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JOHN F. CULP v. CONSOLE PENNSYLVANIA COAL COMPANY (05/28/85)

May 28, 1985

JOHN F. CULP, III, PETITIONER
v.
CONSOLE PENNSYLVANIA COAL COMPANY, RESPONDENT, JOHN F. CULP, III, PETITIONER V. CONSOLE PENNSYLVANIA COAL COMPANY, RESPONDENT



Appeal from PETITION FOR REVIEW

COUNSEL

Anthony P. Picadio, Esq.; Gary P. Hunt, Esq., TUCKER, ARENSBERG, P.C., PITTSBURGH, PA. 15222 for PETITIONER.

Marc A. Roda, Esq., Asst. Counsel, Harrisburg, Pa. 17110 for DER.

E. J. Strassburger, Esq., Pittsburgh, Pa. 15222; Daniel E. Rogers, Esq., Pittsburgh, Pa. 15241; Charles J. Avalli, Esq., STRASSBURGER, MCKENNA, MESSERS SHILIBOD AND GUTNICK, Pittsburgh, Pa. 15222 for RESPONDENT.

Before: Joseph T. Doyle, Madaline Palladino, Jacob Kalish, Senior Judge

Author: Kalish

KALISH, SENIOR JUDGE.

The Department of Environmental Resources (DER) issued a permit to Console Pennsylvania Coal Company (Consol) to conduct deep mining activities in the Pittsburgh Seam of Coal.*fn1 John F. Culp, III (Culp) owns 400 acres of land above the area covered by Consol's permit. Culp appealed the issuance of the permit, alleging that its issuance was invalid because DER abused its discretion by not requiring Consol to comply with Section 5(e) of the Act, which requires an applicant to demonstrate that it will not endanger the surface land.*fn2 Culp's interest in the 400 acres includes ownership of coal seams that lie above the Pittsburgh seam.

Consol contested Culp's standing to appeal. The Environmental Hearing Board (Board) held that Culp had standing to appeal since the interest he seeks to protect is arguably within the zone of interest sought to be protected or regulated by statute. We agree. His allegations show a substantial, immediate and direct threat. William Penn Parking Garage, Inc. v. City of Pittsburgh, 464 Pa. 168, 346 A.2d 269 (1975).

The major issue before us is whether DER, in failing to enforce restrictions to protect Culp's coal seam from subsidence, abused its discretion.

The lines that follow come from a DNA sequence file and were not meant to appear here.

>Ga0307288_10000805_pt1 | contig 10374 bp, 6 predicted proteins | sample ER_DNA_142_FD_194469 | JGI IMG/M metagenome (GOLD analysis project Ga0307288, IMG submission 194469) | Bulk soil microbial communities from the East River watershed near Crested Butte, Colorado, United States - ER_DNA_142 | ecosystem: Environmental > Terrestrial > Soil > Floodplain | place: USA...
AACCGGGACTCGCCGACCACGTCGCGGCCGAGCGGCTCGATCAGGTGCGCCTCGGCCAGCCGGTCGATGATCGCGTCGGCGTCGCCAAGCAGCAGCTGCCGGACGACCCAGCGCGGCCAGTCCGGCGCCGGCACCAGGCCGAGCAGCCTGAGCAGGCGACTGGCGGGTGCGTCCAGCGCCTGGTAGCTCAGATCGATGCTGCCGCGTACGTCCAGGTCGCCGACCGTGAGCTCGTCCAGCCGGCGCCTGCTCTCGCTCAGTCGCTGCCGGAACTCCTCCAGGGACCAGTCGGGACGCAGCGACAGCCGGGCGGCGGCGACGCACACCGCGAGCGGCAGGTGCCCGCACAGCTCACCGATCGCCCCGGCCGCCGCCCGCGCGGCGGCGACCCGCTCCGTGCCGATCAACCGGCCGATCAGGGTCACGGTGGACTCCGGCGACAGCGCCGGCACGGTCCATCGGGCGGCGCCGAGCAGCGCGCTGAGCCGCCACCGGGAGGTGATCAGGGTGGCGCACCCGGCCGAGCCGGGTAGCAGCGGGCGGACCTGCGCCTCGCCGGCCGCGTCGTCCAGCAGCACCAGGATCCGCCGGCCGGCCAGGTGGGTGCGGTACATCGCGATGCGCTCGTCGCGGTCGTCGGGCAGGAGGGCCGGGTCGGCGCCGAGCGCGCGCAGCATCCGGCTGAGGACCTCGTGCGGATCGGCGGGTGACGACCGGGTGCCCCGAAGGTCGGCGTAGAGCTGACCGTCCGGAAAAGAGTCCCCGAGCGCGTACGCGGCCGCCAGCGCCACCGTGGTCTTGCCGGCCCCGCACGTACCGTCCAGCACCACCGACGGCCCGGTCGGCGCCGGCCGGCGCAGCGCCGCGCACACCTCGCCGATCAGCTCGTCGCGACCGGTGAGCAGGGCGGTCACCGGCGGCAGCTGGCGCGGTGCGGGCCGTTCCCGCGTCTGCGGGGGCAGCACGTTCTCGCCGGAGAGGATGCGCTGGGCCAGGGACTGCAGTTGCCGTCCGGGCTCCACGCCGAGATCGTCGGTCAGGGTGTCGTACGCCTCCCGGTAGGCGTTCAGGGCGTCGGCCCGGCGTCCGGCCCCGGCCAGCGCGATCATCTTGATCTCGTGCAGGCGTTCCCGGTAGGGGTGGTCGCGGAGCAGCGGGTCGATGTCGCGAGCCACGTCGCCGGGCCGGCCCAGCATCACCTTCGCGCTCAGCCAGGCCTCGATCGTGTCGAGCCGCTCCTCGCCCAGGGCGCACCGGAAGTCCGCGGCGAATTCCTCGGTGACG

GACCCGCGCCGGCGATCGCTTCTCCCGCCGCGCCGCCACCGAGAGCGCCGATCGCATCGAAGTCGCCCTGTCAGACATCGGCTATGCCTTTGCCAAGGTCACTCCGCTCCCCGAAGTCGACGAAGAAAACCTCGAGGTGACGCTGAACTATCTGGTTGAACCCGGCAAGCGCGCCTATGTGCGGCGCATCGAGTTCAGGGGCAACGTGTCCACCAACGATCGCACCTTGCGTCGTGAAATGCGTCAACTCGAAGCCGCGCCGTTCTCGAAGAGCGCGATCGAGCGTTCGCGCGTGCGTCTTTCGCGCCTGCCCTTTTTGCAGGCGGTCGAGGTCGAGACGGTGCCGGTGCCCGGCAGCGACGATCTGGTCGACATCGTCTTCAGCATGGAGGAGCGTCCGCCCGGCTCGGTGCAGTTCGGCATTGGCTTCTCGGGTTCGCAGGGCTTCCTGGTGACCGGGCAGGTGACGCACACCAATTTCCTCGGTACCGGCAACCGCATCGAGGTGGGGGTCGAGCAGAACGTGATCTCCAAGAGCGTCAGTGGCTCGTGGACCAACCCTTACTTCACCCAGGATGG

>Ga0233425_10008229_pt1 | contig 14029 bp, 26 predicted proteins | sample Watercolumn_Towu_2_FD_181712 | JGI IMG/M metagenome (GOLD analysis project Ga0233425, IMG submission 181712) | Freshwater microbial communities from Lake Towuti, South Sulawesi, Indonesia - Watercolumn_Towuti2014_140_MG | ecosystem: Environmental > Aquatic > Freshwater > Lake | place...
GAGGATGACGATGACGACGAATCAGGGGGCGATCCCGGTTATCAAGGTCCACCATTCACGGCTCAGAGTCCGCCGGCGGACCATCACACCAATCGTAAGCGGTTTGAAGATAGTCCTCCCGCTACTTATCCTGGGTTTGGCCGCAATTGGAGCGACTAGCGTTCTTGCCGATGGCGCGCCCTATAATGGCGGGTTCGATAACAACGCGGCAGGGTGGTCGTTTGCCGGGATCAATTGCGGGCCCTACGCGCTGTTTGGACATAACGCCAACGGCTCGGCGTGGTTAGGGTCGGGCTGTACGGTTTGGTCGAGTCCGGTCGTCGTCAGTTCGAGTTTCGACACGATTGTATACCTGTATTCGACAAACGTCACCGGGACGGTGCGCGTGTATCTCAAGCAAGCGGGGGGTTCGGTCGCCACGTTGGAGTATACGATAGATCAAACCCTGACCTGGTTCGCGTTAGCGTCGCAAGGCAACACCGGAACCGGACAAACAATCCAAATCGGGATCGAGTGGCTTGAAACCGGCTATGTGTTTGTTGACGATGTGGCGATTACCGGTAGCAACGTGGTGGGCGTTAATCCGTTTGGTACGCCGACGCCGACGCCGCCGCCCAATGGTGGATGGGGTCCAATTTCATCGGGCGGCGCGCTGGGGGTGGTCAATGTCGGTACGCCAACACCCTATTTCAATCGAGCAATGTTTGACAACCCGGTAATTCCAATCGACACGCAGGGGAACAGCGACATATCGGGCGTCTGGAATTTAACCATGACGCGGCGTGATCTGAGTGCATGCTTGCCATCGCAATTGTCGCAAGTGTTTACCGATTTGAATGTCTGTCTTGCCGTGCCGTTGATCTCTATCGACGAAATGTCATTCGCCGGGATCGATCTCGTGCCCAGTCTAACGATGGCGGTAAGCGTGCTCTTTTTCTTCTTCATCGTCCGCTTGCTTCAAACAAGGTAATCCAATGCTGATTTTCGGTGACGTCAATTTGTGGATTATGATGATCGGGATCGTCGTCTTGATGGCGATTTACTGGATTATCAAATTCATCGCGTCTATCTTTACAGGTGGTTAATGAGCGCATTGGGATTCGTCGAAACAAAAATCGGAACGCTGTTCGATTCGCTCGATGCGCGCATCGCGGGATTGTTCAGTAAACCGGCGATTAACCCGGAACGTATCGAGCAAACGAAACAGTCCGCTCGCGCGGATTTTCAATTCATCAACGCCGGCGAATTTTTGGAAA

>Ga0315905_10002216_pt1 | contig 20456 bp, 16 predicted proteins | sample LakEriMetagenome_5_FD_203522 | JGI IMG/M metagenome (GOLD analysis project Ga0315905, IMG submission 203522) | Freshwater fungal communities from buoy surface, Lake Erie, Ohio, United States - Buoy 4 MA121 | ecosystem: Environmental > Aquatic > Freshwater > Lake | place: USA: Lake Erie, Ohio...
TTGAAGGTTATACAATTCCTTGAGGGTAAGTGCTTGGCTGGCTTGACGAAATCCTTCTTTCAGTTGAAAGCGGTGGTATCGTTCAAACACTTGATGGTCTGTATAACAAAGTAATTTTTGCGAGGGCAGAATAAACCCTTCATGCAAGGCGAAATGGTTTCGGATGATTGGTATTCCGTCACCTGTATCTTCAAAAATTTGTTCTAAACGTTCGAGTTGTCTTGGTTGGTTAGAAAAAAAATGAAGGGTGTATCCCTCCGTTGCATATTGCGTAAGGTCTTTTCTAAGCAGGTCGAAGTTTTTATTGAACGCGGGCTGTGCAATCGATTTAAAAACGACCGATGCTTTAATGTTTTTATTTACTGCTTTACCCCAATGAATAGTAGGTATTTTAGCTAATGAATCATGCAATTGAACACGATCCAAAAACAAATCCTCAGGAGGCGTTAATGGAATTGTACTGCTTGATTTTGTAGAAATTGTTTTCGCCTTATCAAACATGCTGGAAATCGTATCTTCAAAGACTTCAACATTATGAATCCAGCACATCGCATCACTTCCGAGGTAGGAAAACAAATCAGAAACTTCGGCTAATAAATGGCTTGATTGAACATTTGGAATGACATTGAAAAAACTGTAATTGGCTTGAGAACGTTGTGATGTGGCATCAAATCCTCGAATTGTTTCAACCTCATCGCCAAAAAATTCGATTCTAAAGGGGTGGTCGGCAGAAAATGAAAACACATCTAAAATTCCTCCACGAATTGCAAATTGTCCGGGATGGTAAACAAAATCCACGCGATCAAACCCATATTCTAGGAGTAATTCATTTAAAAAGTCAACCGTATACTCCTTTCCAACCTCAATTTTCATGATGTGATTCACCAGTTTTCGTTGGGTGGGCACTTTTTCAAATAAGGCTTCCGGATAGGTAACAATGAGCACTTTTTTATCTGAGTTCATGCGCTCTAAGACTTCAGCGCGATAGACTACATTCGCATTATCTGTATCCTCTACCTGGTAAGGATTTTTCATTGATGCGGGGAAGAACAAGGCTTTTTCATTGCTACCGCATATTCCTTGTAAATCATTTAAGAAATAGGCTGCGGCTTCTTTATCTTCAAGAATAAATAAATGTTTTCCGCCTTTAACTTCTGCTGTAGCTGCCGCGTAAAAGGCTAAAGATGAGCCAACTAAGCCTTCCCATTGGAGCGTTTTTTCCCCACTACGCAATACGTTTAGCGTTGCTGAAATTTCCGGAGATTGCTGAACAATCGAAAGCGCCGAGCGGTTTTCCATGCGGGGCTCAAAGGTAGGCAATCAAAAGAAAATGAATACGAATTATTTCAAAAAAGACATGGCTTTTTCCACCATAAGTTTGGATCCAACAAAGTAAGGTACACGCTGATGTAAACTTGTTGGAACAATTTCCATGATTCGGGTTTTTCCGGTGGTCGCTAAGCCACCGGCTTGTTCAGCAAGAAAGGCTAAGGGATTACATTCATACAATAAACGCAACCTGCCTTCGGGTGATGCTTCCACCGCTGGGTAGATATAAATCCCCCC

In strictly construing the Act on its face, the Board held that the Act's purpose was not to protect subsurface coal seams; rather, its purpose was to protect surface land and structures, such as buildings, residences, or cemeteries.

In Pennsylvania, where a mineral estate has been separated from the surface, the mineral estate must support the superincumbent estate, except where there is some release of the obligation of support. Lennox Coal Co. v. Duncan-Spangler Coal Co., 265 Pa. 572, 109 A. 282 (1920). Section 5(e) of the Act does not create such a release, expressly or by implication. It is even doubtful that such a provision in the Act would be lawful. It is one thing to have the parties mutually agree to such a provision, but quite another to have a person's right to support interfered with by an act of the legislature.

However, in view of the specific provisions of Section 5(e) referring to measures to protect subsidence and maximize stability of mines, in addition to use of the surface land, the interpretation given by the Board is too narrow. Certainly, a reasonable interpretation of maximizing mine stability includes a consideration of a seam of coal sitting on top of a seam that is mined. This interpretation is consistent with Section 5(e) which provides for "the reasonable foreseeable use of surface land." The intent is to preserve this land for future generations. ...


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